Hundreds of thousands of Egyptians are in the streets, Bedouins are threatening the Suez Canal, and one of the West's most reliable Arab allies is on his way out. As a result, oil prices soared last week by ... 23 cents a barrel.
That's right, folks. Oil traders turned Friday into a manic scene of futures buying -- trading on the U.S. side of the Atlantic was at an all-time high, according to Bloomberg -- yet did not push the oil price through $90 a barrel. In the United Kingdom, Brent crude butted up against $100 a barrel, but again did not penetrate the psychological barrier. As of this morning, oil prices are down.
The takeaway: We are again seeing the intersection of so-called "spare capacity" -- how much surplus oil can be produced above and beyond current demand -- and the base desire of oil traders to earn really big money really fast.
A lot of traders did do well on Friday by pushing up the price by 4 percent (which compensated for losses earlier in the week), though they did so by hammering hedge funds that had earlier bet the other direction, Bloomberg reports.
Officially, the world's oil producers have about 6 million barrels a day of spare capacity -- their daily productive ability above and beyond what the market needs. But a lot of observers think the official number is exaggerated - they think spare capacity is more like 4.5 million barrels a day. The belief in the lower number is what is allowing traders sometimes to push up prices in a crisis such as Egypt.
Over at OPEC, there is consternation over prices. In a speech in the United Kingdom, OPEC secretary general Abdalla el-Badri noted that oil inventories are above their five-year average, and repeated a complaint of other OPEC officials in recent years -- in effect, oil traders drive up the price, and OPEC gets the blame. Bloomberg quotes him:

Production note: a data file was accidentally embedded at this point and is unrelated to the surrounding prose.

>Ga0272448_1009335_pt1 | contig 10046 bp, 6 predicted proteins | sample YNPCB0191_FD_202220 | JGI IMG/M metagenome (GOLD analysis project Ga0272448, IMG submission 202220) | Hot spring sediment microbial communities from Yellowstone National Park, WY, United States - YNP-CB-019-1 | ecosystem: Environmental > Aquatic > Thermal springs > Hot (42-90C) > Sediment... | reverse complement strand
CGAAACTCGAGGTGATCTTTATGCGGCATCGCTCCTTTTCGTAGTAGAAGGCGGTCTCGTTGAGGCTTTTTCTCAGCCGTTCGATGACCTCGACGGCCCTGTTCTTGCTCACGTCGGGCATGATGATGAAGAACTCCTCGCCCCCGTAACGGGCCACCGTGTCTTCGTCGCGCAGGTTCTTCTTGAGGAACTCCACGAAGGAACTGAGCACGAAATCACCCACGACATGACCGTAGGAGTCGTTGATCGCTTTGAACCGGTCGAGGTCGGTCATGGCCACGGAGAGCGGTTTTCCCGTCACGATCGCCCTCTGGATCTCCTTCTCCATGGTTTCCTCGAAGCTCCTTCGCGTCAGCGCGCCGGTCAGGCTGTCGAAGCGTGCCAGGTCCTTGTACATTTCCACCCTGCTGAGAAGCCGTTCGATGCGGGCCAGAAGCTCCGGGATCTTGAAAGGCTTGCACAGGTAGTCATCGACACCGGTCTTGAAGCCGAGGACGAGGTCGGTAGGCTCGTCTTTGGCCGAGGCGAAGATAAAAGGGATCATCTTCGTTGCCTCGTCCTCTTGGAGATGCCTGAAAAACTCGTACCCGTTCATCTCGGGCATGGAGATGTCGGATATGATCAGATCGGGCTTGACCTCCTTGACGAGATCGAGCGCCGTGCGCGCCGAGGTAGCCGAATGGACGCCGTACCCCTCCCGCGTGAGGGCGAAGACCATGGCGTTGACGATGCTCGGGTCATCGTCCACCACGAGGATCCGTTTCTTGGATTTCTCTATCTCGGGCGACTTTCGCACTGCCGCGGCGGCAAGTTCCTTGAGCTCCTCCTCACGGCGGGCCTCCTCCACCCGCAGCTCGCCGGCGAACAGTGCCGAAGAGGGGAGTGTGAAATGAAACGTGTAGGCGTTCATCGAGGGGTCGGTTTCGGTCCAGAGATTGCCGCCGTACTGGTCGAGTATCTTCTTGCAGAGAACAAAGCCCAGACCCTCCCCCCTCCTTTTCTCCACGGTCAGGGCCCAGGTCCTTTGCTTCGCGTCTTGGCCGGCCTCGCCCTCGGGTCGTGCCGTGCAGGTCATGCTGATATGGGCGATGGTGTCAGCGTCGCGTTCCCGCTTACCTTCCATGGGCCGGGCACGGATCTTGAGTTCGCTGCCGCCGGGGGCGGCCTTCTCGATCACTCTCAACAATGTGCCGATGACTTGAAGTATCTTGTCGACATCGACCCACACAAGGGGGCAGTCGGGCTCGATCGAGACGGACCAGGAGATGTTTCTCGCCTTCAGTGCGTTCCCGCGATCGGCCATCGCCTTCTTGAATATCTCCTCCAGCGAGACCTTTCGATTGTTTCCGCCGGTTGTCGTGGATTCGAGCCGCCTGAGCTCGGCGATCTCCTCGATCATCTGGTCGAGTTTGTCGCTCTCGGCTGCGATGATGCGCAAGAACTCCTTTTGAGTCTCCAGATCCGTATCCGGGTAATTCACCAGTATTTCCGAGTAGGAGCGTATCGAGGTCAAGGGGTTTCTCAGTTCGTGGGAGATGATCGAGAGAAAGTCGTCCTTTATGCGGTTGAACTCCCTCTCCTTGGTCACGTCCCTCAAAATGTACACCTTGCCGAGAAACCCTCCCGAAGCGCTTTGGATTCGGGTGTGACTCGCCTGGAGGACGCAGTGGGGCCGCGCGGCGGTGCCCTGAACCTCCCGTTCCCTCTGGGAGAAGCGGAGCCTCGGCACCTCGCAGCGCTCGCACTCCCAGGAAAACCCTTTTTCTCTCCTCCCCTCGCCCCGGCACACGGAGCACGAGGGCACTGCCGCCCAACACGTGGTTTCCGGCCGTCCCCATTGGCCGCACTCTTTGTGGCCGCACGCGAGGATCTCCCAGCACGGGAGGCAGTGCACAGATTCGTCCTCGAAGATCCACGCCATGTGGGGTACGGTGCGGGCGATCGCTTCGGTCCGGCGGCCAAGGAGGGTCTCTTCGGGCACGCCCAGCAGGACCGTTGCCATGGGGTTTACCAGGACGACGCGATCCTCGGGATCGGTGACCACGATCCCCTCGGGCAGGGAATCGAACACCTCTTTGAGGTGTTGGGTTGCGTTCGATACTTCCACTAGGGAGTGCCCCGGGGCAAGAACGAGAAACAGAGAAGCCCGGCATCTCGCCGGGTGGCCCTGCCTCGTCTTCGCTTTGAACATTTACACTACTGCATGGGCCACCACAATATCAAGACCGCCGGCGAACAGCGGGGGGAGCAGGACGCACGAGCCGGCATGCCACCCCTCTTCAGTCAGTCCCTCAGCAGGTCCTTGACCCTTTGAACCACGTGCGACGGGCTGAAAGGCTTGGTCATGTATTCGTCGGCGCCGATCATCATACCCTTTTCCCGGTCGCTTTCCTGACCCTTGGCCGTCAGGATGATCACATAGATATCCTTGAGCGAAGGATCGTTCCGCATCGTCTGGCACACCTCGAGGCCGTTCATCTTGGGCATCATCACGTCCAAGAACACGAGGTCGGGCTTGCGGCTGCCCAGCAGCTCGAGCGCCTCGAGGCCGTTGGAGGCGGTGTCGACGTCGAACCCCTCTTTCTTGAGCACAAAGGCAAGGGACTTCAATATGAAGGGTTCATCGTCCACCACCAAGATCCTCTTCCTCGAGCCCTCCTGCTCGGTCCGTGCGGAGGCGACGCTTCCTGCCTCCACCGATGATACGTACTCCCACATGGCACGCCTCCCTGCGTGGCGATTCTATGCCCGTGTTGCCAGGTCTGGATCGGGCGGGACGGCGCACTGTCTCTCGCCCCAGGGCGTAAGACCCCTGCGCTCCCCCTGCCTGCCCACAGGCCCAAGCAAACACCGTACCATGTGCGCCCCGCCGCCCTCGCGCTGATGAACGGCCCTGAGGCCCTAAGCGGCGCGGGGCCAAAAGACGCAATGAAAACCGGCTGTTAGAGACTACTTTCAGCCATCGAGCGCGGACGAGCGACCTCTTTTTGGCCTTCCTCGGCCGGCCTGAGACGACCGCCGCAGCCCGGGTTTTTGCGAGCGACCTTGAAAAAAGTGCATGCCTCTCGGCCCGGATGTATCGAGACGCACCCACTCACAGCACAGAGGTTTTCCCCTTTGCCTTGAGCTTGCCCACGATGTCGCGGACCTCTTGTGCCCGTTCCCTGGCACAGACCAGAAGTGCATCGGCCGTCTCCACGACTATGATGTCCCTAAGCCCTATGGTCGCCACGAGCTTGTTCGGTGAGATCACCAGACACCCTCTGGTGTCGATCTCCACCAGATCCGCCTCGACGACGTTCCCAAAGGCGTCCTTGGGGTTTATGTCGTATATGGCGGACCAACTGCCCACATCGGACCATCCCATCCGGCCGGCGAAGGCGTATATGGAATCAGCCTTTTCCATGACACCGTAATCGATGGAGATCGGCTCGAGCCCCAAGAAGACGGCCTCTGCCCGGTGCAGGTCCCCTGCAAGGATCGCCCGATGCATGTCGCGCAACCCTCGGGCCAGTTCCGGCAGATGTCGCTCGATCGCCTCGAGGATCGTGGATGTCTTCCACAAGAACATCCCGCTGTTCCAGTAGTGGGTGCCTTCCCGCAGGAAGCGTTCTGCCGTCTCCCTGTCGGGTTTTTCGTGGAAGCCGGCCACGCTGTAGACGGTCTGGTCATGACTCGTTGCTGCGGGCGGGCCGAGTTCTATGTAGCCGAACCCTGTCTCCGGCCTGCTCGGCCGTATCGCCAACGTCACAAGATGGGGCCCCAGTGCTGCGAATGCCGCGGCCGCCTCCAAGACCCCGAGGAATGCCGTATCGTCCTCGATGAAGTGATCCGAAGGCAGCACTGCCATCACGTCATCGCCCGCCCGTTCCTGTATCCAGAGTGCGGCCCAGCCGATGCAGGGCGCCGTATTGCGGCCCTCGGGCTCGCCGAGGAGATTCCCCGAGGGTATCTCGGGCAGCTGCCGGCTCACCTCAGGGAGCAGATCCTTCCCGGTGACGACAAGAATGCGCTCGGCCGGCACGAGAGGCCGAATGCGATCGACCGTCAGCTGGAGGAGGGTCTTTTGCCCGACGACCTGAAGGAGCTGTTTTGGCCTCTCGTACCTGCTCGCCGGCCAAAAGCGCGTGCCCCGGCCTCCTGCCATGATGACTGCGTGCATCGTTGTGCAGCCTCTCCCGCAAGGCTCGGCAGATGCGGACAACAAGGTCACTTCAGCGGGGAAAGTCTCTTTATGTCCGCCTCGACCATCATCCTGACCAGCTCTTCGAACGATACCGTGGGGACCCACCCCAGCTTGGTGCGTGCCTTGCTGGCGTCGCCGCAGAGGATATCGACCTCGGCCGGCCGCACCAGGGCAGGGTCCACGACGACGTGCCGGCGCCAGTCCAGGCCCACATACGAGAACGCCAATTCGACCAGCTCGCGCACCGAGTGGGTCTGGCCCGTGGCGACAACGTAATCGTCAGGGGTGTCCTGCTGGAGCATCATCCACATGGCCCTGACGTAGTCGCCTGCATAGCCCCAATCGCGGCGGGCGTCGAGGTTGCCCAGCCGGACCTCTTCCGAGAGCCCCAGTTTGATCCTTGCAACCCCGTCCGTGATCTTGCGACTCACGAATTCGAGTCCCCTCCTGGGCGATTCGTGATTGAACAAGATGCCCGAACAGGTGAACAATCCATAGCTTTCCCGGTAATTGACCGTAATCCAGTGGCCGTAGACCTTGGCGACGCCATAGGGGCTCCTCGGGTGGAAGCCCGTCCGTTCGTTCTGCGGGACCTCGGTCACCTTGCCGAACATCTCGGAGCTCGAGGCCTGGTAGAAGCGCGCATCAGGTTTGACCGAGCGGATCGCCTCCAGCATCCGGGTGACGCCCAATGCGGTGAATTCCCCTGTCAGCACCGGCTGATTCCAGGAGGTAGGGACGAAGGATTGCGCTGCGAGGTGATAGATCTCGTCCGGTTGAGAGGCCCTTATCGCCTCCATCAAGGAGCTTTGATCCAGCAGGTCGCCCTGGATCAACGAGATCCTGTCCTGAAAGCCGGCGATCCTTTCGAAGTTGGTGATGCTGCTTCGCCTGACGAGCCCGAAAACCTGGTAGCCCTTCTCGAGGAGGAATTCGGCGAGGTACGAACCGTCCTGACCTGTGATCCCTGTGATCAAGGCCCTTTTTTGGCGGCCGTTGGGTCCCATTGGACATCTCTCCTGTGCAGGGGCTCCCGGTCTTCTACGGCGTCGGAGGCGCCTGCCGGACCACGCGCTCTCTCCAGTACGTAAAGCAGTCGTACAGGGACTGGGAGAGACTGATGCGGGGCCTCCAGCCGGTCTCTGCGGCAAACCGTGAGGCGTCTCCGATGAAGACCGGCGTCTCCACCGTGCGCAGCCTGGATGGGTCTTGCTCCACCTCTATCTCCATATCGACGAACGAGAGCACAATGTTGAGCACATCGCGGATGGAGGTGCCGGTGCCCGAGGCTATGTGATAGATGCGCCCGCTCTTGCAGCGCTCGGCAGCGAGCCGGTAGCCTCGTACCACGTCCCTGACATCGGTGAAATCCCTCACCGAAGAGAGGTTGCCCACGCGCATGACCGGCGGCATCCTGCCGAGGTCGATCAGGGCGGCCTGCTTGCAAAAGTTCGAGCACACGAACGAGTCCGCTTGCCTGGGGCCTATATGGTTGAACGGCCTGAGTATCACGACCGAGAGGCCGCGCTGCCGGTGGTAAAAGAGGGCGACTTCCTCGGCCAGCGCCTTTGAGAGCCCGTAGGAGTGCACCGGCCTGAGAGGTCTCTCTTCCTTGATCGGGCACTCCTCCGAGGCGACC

OPEC has consistently said in recent times that prices are disconnected from the physical oil market and are increasingly subject to the paper market. Consequently the market is dominated by financial players, which is misleading when it comes to understanding the behavior of the oil market.
Few oil traders are actually worried about the Suez Canal, through which about 1.8 million barrels a day of oil and oil products flow. Here is a snippet from a note to clients sent by Helima Croft and Amrita Sen of Barclays Capital:
We believe the Canal does not appear to be under immediate threat from the current political crisis in Egypt. Although the industrial city of Suez has witnessed some of the worst violence during the past week, there have been no reported attempts to target ships. Even if Western companies become a major target for the protestors, we believe that shipping traffic through the Canal is unlikely to be seriously imperiled, though some individual ships docked in port might be at risk of attack if the situation deteriorates further. Even in the unlikely event that the there is an attempt by some groups to disrupt shipping traffic, it would not necessarily be easy to accomplish. There are no indications that the protesters in Egypt have yet developed the intent or capabilities to carry out organized attacks on tankers like that seen in the case of the USS Cole.
That final sentence of course refers to the 2000 al-Qaeda attack on a U.S. naval vessel in Yemen.
Instead, we are seeing classic casino behavior. Here is Frank Verrastro, director of the energy at the Center for Security and International Studies in Washington, in an email conversation over the weekend: "Even if no barrels were impacted, the bullish run on oil will use this or any other supply threat to push prices up. "
Steve LeVine is the author of The Oil and the Glory and a longtime foreign correspondent.